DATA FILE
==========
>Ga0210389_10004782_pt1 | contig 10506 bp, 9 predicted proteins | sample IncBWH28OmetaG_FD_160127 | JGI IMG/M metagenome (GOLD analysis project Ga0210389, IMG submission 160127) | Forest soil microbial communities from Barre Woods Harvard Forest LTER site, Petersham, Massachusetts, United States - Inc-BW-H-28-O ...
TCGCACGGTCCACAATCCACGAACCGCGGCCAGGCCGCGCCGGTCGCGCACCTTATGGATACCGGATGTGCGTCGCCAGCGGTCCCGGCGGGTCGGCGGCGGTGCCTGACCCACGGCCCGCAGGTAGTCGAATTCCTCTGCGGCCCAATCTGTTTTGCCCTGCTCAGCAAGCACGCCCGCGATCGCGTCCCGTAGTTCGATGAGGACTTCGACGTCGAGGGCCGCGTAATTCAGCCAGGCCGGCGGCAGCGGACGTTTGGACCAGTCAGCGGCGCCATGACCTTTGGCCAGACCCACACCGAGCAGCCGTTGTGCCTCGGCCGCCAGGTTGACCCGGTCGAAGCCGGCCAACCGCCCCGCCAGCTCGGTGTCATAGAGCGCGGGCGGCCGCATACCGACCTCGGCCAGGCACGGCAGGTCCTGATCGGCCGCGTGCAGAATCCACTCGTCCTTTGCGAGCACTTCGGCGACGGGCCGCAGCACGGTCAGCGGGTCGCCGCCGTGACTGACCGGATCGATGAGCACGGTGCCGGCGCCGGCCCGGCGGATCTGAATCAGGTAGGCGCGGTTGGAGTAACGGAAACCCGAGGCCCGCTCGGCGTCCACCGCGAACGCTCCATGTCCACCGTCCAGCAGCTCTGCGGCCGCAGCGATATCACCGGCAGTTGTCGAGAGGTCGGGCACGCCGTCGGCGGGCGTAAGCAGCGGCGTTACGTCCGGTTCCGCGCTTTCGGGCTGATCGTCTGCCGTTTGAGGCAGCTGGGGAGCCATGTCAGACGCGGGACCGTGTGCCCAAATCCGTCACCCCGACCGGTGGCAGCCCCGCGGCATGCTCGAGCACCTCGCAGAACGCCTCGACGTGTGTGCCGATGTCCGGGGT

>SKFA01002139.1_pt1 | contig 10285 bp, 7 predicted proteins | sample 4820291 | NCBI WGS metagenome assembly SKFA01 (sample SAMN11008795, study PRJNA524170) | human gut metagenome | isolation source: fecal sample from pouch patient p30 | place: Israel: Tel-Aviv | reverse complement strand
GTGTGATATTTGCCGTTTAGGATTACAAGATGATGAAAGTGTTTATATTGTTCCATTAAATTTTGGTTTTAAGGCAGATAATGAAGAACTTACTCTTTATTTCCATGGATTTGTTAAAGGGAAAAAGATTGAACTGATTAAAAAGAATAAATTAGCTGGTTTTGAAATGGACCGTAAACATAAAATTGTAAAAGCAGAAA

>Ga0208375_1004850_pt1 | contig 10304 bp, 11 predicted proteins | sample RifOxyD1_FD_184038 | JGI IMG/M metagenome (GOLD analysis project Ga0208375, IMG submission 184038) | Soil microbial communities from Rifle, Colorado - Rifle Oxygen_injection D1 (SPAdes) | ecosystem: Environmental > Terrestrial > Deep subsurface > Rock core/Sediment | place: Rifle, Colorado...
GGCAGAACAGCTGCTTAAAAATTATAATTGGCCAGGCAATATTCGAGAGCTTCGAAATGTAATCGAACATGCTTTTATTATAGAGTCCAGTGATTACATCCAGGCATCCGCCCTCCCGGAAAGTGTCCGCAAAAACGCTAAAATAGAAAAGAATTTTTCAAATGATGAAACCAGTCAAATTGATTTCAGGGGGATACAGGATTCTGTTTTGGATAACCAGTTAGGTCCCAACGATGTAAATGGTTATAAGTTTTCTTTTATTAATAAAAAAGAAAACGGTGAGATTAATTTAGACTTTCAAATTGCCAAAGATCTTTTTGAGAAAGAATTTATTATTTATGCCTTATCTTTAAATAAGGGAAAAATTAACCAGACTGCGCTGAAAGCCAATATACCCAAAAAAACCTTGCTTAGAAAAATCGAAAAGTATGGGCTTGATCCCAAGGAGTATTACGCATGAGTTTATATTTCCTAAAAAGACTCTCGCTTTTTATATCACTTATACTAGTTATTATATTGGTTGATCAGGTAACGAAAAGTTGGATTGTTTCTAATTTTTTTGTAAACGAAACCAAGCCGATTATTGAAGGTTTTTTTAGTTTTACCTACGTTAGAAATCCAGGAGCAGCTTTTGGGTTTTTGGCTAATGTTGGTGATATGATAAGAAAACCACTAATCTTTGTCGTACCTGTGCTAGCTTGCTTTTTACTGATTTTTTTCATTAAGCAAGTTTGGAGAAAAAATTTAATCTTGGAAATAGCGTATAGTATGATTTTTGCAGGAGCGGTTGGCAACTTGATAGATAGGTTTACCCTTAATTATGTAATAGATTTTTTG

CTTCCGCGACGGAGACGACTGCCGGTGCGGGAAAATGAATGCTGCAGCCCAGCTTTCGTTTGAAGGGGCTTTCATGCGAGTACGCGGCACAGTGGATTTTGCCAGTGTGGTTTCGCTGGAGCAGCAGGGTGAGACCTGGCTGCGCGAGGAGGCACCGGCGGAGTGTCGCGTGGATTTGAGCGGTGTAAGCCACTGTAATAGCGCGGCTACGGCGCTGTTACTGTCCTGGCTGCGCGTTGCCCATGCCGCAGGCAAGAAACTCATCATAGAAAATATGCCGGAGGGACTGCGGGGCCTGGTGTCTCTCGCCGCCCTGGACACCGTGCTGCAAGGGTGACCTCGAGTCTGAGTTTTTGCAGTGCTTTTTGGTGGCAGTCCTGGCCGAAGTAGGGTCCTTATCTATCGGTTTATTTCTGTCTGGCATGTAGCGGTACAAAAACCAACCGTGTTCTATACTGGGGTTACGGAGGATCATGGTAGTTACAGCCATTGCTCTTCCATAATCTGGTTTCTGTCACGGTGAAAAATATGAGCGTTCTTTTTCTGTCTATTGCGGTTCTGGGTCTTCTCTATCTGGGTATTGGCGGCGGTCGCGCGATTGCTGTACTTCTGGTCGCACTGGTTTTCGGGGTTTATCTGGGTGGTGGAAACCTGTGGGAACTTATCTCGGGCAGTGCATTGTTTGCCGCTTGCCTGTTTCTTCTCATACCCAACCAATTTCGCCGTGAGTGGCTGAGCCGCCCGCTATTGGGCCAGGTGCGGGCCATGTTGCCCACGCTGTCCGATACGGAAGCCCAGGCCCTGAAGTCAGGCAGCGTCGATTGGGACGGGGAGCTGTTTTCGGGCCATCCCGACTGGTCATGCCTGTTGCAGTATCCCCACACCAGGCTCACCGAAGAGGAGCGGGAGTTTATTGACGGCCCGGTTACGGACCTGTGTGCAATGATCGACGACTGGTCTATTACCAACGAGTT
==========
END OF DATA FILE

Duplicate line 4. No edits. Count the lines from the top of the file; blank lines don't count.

GTGTGATATTTGCCGTTTAGGATTACAAGATGATGAAAGTGTTTATATTGTTCCATTAAATTTTGGTTTTAAGGCAGATAATGAAGAACTTACTCTTTATTTCCATGGATTTGTTAAAGGGAAAAAGATTGAACTGATTAAAAAGAATAAATTAGCTGGTTTTGAAATGGACCGTAAACATAAAATTGTAAAAGCAGAAA